6)  What do you think is needed to improve connectivity for the underserved in your market?

Since connectivity to the underserved, usually rural areas, may not make good business sense for individual operators, there has to be a concerted effort between government, operators and infrastructure companies to bring connectivity to these areas. The South African regulator, ICASA, established a regulation for all telecommunication operators to contribute to a Universal Service and Access Fund to support rural connectivity. This could go a long way to improve the status of rural connectivity.  When government departments are planning for rural electrification or developing new roads to rural areas, they have to simultaneously plan to deploy optical fibre. In Southern Africa, , through the Southern Africa Power Pool, it has become mandatory for all new power lines to be equipped with optical ground wire so that any new power lines to rural areas will carry optical fibre that will facilitate connectivity to the underserved areas. Cable can also be installed along new roads, significantly reducing the civil works cost of deploying cable

7) What do you think are the 3 key attributes needed to succeed in South Africa’s telecoms, media and ICT industry going forward?

1.       There is now adequate capacity on South African shores but more work is needed to deploy terrestrial fibre networks closer to the consumer to improve the speed and quality of broadband services.
2.       While mobile broadband will be the predominant form of broadband for the majority of South Africans, there are applications for which mobile broadband will never measure up and wire-line broadband is imperative. Therefore, as South African’s deploy next generation mobile broadband networks, fiber to the home networks and more advanced forms of XDSL, such as VDSL, should be deployed in parallel.
3.       Operators should move away from voice as their main source of revenue and embrace emerging applications such as video streaming, video conferencing, security surveillance, etc. as alternative sources of their revenue streams. Operators and entrepreneurs should create new broadband applications to solve South Africa and Africa’s unique challenges. 

8) Which key message do you want to highlight to the audience during your participation at South AfricaCom in Cape Town this September?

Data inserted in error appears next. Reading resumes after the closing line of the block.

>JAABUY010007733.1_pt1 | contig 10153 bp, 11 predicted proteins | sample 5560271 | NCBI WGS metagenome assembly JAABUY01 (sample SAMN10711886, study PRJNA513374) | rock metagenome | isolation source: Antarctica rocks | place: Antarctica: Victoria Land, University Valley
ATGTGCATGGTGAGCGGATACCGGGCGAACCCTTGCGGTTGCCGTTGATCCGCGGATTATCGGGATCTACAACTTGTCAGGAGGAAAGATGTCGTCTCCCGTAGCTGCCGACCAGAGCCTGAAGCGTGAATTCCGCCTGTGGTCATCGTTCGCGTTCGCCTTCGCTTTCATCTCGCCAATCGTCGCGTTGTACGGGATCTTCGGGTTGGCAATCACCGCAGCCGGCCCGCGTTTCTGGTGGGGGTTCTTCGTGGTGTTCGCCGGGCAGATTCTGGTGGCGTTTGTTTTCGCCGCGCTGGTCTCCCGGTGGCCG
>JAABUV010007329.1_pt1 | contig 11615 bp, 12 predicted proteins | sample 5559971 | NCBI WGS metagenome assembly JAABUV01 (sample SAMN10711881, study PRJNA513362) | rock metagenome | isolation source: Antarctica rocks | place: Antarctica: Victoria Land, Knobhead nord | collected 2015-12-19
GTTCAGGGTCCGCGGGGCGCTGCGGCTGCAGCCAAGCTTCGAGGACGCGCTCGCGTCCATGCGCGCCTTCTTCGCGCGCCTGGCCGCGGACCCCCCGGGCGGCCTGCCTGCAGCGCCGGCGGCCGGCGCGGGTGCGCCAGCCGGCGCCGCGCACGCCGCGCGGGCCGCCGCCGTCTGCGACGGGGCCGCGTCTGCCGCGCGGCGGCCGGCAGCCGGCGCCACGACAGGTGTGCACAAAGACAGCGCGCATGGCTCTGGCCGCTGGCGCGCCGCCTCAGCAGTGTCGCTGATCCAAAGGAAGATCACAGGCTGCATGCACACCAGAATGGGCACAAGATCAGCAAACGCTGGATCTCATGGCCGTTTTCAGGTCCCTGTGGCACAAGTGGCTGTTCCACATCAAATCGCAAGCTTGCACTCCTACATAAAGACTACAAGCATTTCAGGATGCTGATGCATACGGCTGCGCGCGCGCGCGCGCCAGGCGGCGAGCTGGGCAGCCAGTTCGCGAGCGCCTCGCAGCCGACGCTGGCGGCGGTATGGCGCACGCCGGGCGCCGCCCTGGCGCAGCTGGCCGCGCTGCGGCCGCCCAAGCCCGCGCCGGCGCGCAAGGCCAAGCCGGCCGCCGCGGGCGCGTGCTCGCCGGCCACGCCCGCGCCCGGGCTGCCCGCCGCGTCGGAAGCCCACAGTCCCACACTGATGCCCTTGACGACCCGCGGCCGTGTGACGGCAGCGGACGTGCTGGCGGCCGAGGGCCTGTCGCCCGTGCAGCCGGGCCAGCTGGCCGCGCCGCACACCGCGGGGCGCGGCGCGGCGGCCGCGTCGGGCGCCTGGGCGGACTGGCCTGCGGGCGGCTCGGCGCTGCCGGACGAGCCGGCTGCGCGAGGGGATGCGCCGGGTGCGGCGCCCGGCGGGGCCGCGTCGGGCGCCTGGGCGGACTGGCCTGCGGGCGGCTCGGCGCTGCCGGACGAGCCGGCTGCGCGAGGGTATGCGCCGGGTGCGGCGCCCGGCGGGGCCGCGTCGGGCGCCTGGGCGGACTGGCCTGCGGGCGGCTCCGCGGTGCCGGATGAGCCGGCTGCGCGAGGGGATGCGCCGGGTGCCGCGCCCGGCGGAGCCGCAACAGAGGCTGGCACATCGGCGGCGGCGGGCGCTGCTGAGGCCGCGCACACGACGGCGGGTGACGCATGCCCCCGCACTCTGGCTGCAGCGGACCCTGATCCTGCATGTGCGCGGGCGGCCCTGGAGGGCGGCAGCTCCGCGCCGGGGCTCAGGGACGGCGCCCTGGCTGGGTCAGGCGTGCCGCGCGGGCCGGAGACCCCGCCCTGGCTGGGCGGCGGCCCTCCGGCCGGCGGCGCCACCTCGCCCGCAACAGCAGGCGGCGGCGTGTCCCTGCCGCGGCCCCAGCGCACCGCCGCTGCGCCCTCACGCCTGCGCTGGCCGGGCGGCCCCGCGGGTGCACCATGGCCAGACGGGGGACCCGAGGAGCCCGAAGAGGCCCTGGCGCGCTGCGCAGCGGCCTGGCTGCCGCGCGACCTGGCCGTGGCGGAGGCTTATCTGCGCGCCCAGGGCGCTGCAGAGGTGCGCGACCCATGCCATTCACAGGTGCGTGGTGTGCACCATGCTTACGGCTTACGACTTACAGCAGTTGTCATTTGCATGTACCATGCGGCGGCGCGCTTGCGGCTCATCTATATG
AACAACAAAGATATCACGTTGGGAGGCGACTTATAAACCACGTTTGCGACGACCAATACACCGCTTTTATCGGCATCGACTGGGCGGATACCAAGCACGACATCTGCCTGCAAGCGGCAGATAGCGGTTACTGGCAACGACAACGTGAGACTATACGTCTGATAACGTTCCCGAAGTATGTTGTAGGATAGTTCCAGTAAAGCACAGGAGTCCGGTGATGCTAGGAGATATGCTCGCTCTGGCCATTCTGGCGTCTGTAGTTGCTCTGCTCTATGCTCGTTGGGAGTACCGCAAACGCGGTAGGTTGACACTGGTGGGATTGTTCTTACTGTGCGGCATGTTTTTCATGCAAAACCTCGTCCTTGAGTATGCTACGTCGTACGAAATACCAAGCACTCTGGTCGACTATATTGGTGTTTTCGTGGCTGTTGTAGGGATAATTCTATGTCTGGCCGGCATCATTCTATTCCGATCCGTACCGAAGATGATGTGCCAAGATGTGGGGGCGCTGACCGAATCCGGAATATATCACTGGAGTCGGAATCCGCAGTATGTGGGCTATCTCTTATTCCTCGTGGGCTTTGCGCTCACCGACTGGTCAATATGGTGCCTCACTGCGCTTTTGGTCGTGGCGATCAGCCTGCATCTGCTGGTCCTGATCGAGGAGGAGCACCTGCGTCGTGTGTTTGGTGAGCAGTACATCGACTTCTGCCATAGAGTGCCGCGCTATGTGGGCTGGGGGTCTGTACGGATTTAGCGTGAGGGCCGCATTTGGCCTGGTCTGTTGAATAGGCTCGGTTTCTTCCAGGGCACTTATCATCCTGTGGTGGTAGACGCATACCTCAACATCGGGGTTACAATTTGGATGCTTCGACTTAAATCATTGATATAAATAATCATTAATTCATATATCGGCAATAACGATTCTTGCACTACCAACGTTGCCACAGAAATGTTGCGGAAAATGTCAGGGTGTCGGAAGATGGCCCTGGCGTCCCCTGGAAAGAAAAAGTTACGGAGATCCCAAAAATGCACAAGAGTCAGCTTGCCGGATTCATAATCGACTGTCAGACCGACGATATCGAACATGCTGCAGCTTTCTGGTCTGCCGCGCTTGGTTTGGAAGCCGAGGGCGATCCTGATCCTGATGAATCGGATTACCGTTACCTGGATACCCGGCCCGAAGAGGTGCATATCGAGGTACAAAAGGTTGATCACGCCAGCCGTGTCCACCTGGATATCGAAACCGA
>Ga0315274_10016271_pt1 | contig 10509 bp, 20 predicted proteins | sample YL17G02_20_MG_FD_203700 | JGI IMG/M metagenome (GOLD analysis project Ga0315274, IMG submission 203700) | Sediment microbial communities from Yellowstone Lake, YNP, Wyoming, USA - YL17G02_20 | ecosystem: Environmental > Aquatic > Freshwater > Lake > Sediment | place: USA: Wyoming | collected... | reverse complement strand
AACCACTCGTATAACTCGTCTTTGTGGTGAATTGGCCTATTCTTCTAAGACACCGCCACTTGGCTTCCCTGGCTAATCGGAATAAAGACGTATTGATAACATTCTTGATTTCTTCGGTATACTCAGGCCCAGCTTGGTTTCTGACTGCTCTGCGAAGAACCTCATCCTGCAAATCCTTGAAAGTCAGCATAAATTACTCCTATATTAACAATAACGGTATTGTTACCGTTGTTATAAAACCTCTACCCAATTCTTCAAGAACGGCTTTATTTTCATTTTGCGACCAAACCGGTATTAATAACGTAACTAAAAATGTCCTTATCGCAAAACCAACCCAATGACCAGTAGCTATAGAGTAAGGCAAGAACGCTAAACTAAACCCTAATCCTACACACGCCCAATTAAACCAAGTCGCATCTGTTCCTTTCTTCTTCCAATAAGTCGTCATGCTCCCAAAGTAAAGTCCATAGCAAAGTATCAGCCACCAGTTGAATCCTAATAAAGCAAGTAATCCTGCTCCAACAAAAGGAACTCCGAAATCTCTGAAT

Corning has been in the fibre optic business for over 42 years, remaining the industry leader due to its fundamental understanding of optical fiber, high quality products, innovations, and solid business relationships. Corning understands that the highest quality network operators throughout the world are the most successful and believe that South African operators who embrace quality in their network design, deployment, and operations will succeed.

Join Corning Optical Fiber’s free seminar on fiber optics at AfricaCom

Date: Tuesday, November 13, 2012
Time: 9:00 a.m. to 5:00 p.m.

As the fundamental passive carrier of all your network data, the optical fibre is one of the most important elements of a telecommunications network. The optical fibre you install today is expected to perform for 25 years or more. Therefore deciding which fibre to use is a highly important decision that determines the future performance of your network.

At the end of this seminar, the attendee will understand essential aspects of optical fibre and its application to telecommunication systems and network Design, be able to specify the most appropriate optical fibre for different telecommunications applications to ensure longevity of network performance, and be aware of the latest innovations in optical fibre technology and associated next generation optical fibers.

Who should attend?
Engineers and managers responsible for network planning and design, fibre optic specifications and cable procurement.